Scope Scaled Back

The cost increases combined with the funding constraints forced the NNSA to scale back the scope of the project in 2012, deferring work on many of the capabilities planned for the project in favor of accelerating the transition out of Y-12’s Building 9212. Getting out of Building 9212, where the bulk of Y-12’s uranium production activities take place, has been identified by the NNSA as the highest priority at Y-12, and 9212 capabilities will represent approximately 70 percent of UPF’s processing equipment. Work to transition Buildings 9215 and 9204-2E is being deferred, which will eventually cost more and further delay the full completion of the facility, perhaps pushing the cost of the full project toward the Army Corps delayed funding estimate of $10.3-11.6 billion. Building 9204-2E (also known as Beta-2E) is where dismantlement operations are conducted, as well as some sensor testing with actual weapons components and other activities.

FPD Pleased With B&W Response to Concerns

This month, UPF Federal Project Director John Eschenberg said he has been “encouraged” by contractor B&W Y-12’s corrective actions taken in response to his concern about controls on the project’s design. In late March, Eschenberg sent a letter to Mark Seely, who at the time was B&W Y-12’s project director for UPF, outlining his concerns. The NNSA refused to release Eschenberg’s March 25 letter to Seely or Seely’s April 24 response, but did provide a statement from Eschenberg suggesting that positive steps had been made. “Following my letter to B&W’s UPF Project Manager Mark Seely in late March, I am encouraged to see corrective actions in place and the team developing a path forward. Resolution of these issues is a top priority for both NNSA and B&W. It is also encouraging that B&W continues to strengthen its management team with the recent addition of senior level executives with mega-project expertise,” Eschenberg said.

The concerns about design control were particularly noteworthy in light of the space/fit issues. According to a memo by staff of the Defense Nuclear Facilities Safety Board, Eschenberg’s late-March letter raised four “key” issues about the design controls, including:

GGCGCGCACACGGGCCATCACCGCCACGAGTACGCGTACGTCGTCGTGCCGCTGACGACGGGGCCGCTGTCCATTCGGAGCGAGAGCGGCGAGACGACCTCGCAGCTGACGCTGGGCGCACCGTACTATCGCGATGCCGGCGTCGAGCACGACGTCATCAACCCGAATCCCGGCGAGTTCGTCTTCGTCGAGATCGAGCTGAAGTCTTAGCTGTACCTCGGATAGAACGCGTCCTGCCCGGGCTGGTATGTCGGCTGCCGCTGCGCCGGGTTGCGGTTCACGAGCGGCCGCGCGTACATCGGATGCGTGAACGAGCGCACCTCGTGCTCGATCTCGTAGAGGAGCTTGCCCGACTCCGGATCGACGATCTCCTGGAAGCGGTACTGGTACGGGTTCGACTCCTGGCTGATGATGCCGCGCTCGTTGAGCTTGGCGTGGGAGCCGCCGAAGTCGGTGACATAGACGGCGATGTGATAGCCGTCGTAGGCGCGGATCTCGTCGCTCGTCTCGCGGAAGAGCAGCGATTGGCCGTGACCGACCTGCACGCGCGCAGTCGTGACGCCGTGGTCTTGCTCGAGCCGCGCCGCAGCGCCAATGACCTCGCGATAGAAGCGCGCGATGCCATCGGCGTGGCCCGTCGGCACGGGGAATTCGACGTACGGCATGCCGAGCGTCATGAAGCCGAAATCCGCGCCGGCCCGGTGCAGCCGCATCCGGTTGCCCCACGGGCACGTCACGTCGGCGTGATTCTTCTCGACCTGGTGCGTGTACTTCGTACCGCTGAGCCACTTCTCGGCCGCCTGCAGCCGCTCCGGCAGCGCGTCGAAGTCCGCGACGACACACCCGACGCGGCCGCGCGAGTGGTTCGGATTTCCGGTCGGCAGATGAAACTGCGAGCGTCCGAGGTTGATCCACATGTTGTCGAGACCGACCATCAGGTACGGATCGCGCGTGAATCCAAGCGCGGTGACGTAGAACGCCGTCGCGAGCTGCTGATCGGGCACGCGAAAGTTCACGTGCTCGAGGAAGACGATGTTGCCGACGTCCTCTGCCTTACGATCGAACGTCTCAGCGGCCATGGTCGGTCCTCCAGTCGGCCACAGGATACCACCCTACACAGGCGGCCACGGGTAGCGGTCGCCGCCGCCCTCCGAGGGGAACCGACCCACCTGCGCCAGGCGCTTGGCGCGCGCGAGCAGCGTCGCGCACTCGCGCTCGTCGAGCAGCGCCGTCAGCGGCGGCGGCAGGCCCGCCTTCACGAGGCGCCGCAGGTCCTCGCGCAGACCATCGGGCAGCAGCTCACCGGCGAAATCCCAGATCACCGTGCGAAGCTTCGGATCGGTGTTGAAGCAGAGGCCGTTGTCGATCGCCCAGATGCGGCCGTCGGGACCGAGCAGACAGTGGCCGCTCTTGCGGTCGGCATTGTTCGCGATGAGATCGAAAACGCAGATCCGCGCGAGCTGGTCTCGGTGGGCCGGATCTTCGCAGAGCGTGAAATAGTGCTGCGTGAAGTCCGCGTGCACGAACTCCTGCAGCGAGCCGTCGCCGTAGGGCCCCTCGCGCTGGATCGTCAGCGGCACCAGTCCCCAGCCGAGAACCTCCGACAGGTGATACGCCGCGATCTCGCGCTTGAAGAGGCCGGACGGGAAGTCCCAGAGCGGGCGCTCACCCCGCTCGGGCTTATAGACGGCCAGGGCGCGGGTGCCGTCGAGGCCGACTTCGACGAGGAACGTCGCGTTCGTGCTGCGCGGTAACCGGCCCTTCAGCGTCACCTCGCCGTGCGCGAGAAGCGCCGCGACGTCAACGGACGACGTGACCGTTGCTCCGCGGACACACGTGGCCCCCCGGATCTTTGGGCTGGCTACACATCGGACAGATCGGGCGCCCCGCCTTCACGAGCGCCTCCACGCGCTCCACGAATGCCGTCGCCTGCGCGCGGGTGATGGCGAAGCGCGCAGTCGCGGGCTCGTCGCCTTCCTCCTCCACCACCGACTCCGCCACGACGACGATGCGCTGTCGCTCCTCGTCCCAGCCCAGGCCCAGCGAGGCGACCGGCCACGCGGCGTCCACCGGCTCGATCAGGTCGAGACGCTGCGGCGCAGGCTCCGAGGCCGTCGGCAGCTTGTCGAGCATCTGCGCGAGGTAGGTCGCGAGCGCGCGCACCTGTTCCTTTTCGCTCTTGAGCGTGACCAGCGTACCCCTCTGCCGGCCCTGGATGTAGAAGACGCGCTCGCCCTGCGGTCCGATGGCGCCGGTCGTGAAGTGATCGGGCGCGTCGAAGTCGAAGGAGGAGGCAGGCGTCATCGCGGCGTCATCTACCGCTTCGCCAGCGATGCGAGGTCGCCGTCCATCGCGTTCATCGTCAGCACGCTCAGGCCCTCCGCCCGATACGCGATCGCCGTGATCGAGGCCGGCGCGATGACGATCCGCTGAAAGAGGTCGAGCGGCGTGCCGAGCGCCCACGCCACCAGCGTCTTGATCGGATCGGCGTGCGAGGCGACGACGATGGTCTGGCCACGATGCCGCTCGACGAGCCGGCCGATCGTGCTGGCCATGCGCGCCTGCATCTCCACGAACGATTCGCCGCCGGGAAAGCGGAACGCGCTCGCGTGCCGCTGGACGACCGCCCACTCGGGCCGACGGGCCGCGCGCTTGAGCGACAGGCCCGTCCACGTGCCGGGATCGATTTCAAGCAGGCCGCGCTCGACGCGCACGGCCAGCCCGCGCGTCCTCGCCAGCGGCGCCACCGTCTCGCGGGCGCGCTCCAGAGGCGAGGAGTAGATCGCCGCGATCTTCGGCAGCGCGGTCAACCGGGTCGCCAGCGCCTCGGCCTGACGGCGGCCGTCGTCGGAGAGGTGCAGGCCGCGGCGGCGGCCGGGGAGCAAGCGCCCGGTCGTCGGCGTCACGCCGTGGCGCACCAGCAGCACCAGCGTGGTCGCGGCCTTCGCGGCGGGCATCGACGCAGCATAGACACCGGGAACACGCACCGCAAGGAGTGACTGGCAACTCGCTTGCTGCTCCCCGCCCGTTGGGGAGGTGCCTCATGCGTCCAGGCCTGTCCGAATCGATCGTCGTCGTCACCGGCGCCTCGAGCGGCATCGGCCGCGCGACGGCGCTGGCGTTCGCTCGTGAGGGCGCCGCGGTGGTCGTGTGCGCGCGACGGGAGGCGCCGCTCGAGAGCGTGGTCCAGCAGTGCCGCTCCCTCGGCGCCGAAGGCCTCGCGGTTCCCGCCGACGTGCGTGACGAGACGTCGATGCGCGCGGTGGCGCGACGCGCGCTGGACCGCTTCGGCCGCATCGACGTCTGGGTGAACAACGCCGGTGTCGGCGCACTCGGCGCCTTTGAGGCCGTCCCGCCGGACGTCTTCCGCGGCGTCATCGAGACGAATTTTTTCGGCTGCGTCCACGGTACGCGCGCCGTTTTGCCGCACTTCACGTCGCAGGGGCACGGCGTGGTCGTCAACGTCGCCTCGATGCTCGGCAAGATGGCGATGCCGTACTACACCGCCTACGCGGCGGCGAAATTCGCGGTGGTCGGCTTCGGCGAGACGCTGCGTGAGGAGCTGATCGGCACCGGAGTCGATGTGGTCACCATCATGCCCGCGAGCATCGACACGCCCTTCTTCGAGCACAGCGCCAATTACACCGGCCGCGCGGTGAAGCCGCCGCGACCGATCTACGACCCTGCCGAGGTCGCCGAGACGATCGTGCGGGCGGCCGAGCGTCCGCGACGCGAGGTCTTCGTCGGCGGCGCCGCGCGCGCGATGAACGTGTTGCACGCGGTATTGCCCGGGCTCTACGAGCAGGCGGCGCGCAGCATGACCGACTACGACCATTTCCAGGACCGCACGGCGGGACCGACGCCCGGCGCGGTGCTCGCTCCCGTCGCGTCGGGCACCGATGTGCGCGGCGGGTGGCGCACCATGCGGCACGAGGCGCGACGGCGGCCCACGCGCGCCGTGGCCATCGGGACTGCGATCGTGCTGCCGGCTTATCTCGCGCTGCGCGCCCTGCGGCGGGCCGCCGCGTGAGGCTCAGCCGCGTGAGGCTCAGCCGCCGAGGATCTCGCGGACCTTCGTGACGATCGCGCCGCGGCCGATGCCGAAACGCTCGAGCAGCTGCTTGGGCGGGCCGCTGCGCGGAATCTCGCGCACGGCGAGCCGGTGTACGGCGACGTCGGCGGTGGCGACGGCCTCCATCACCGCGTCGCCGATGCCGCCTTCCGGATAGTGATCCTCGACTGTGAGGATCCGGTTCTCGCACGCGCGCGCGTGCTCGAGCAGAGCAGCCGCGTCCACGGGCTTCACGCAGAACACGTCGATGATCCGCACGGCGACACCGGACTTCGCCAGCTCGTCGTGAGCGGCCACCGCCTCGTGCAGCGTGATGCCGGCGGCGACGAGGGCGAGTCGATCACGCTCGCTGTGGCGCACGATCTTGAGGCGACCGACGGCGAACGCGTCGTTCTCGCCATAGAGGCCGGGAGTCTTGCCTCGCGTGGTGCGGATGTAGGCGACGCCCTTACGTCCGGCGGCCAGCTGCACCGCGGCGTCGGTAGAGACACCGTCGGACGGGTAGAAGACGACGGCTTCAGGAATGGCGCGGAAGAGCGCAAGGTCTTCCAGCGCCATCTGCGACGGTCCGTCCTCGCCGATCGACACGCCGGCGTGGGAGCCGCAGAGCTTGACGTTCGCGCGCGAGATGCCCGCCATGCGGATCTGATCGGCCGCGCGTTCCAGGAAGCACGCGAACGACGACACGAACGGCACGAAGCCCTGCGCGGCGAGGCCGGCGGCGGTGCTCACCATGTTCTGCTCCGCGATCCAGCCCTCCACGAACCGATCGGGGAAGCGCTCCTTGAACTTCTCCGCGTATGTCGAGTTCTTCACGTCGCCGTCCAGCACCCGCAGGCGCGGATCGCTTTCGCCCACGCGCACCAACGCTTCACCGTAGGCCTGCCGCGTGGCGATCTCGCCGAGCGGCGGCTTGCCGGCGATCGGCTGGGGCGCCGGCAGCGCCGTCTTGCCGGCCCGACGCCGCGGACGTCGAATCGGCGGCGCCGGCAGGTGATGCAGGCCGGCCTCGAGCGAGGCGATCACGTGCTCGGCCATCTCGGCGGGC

— The project has not implemented an effective configuration management program for controlling the design and managing requirements;

— Design verification processes have allowed numerous errors in approved design documents;

— Corrective actions to prevent recurrence of problems have been ineffective in addressing the underlying causes; and

— There is no stand-alone baseline project Code of Record.

In early April, B&W Y-12 announced that Bechtel exec—retired Lt. Gen. Carl Strock, who formerly headed the U.S. Army Corps of Engineers—would replace Seely as the contractor’s project director. At the time, a spokeswoman said Seely would focus on design completion and construction readiness. Federal spokesman Steven Wyatt said the design of the UPF is now 70 percent completed. According to Y-12 spokeswoman Bridget Correll Waller, the old design effort was a little more than 75 percent completed “at the point we identified the need for design changes in August 2012.” Following an engineering reevaluation, the new design effort was restarted with the design completion percentage in the low 60s, she said. “We are continuing to add additional designers, engineers and modelers to our team thereby allowing us to make solid progress toward completing the design,” Waller said in email response to questions.

—Todd Jacobson and staff reports